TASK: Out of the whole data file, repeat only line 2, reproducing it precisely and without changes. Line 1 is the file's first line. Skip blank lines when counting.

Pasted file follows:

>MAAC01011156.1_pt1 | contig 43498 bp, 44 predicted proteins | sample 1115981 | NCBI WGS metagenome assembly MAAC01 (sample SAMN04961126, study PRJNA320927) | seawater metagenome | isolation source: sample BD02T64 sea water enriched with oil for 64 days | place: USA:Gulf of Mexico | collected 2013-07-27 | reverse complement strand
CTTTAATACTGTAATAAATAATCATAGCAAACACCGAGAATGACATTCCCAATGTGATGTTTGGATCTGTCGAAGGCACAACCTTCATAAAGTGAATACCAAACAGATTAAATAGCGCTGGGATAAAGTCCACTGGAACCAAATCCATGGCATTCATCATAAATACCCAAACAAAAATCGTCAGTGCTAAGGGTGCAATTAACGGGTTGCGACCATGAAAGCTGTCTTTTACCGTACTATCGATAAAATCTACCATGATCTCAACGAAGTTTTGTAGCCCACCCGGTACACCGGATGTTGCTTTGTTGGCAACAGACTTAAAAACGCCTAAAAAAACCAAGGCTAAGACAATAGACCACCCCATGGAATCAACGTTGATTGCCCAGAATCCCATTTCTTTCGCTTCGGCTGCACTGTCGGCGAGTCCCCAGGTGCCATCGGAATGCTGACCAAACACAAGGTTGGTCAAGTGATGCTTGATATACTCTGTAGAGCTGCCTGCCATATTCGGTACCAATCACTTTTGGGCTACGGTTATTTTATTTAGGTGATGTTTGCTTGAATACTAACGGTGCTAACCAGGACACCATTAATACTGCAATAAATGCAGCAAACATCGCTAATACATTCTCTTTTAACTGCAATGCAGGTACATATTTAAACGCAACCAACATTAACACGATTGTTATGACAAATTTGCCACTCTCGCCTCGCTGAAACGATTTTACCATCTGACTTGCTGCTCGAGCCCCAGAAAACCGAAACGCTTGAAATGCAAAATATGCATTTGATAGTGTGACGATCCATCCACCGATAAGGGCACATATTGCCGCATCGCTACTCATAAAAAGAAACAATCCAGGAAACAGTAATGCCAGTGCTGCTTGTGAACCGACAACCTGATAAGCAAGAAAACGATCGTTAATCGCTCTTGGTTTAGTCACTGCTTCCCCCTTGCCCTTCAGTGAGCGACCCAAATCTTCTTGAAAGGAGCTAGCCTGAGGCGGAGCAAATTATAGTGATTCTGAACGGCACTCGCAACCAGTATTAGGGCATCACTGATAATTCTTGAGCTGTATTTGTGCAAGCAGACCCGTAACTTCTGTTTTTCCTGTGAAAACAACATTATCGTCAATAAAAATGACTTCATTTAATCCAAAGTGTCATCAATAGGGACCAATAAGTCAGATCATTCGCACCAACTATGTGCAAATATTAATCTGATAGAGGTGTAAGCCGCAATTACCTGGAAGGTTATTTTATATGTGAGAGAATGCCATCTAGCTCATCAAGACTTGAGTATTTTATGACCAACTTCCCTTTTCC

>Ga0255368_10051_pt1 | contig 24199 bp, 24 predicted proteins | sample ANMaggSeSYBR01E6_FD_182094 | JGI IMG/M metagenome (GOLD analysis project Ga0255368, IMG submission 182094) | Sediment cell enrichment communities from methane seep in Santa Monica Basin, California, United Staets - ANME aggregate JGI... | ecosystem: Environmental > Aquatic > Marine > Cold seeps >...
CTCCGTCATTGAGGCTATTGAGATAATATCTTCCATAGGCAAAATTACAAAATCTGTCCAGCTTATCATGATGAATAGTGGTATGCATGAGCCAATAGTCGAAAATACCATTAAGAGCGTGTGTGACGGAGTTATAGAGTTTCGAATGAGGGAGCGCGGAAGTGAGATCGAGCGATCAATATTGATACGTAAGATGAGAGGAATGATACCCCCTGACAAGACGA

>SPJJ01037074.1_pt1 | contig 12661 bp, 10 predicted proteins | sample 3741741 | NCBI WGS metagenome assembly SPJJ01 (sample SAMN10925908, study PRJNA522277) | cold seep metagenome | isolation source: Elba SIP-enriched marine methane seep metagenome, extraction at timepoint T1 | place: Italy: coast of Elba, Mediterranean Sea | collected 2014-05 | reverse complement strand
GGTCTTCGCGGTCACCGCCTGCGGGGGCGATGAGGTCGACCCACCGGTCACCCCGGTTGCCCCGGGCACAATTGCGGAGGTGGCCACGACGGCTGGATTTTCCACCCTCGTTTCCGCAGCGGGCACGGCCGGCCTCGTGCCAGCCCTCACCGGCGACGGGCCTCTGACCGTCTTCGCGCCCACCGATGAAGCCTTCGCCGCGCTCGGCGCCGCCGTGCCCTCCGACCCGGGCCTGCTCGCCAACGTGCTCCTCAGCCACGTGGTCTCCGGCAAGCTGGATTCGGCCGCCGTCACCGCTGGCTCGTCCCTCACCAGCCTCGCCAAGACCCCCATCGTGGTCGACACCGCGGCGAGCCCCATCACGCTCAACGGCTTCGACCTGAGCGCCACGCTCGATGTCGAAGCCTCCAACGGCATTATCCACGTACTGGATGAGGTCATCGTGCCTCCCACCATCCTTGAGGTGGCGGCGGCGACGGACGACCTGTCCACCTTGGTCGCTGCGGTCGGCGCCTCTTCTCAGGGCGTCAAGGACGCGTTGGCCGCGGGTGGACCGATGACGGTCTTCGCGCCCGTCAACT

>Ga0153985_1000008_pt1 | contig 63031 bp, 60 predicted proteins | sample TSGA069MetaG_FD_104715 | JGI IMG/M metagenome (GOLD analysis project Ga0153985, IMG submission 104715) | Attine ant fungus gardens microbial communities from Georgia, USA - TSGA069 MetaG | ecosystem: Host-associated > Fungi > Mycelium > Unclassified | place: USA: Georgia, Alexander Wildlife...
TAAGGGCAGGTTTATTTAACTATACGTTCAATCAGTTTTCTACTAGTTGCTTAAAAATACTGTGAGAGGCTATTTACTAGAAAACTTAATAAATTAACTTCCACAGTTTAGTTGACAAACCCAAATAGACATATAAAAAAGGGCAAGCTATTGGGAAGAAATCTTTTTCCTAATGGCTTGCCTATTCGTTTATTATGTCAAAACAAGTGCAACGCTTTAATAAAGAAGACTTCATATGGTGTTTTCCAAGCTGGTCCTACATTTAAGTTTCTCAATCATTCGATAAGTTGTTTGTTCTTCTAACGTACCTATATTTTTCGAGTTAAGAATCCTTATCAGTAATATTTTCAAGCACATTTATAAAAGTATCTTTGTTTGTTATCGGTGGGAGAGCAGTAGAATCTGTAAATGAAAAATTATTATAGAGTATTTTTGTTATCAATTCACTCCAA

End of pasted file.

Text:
CTTTAATACTGTAATAAATAATCATAGCAAACACCGAGAATGACATTCCCAATGTGATGTTTGGATCTGTCGAAGGCACAACCTTCATAAAGTGAATACCAAACAGATTAAATAGCGCTGGGATAAAGTCCACTGGAACCAAATCCATGGCATTCATCATAAATACCCAAACAAAAATCGTCAGTGCTAAGGGTGCAATTAACGGGTTGCGACCATGAAAGCTGTCTTTTACCGTACTATCGATAAAATCTACCATGATCTCAACGAAGTTTTGTAGCCCACCCGGTACACCGGATGTTGCTTTGTTGGCAACAGACTTAAAAACGCCTAAAAAAACCAAGGCTAAGACAATAGACCACCCCATGGAATCAACGTTGATTGCCCAGAATCCCATTTCTTTCGCTTCGGCTGCACTGTCGGCGAGTCCCCAGGTGCCATCGGAATGCTGACCAAACACAAGGTTGGTCAAGTGATGCTTGATATACTCTGTAGAGCTGCCTGCCATATTCGGTACCAATCACTTTTGGGCTACGGTTATTTTATTTAGGTGATGTTTGCTTGAATACTAACGGTGCTAACCAGGACACCATTAATACTGCAATAAATGCAGCAAACATCGCTAATACATTCTCTTTTAACTGCAATGCAGGTACATATTTAAACGCAACCAACATTAACACGATTGTTATGACAAATTTGCCACTCTCGCCTCGCTGAAACGATTTTACCATCTGACTTGCTGCTCGAGCCCCAGAAAACCGAAACGCTTGAAATGCAAAATATGCATTTGATAGTGTGACGATCCATCCACCGATAAGGGCACATATTGCCGCATCGCTACTCATAAAAAGAAACAATCCAGGAAACAGTAATGCCAGTGCTGCTTGTGAACCGACAACCTGATAAGCAAGAAAACGATCGTTAATCGCTCTTGGTTTAGTCACTGCTTCCCCCTTGCCCTTCAGTGAGCGACCCAAATCTTCTTGAAAGGAGCTAGCCTGAGGCGGAGCAAATTATAGTGATTCTGAACGGCACTCGCAACCAGTATTAGGGCATCACTGATAATTCTTGAGCTGTATTTGTGCAAGCAGACCCGTAACTTCTGTTTTTCCTGTGAAAACAACATTATCGTCAATAAAAATGACTTCATTTAATCCAAAGTGTCATCAATAGGGACCAATAAGTCAGATCATTCGCACCAACTATGTGCAAATATTAATCTGATAGAGGTGTAAGCCGCAATTACCTGGAAGGTTATTTTATATGTGAGAGAATGCCATCTAGCTCATCAAGACTTGAGTATTTTATGACCAACTTCCCTTTTCC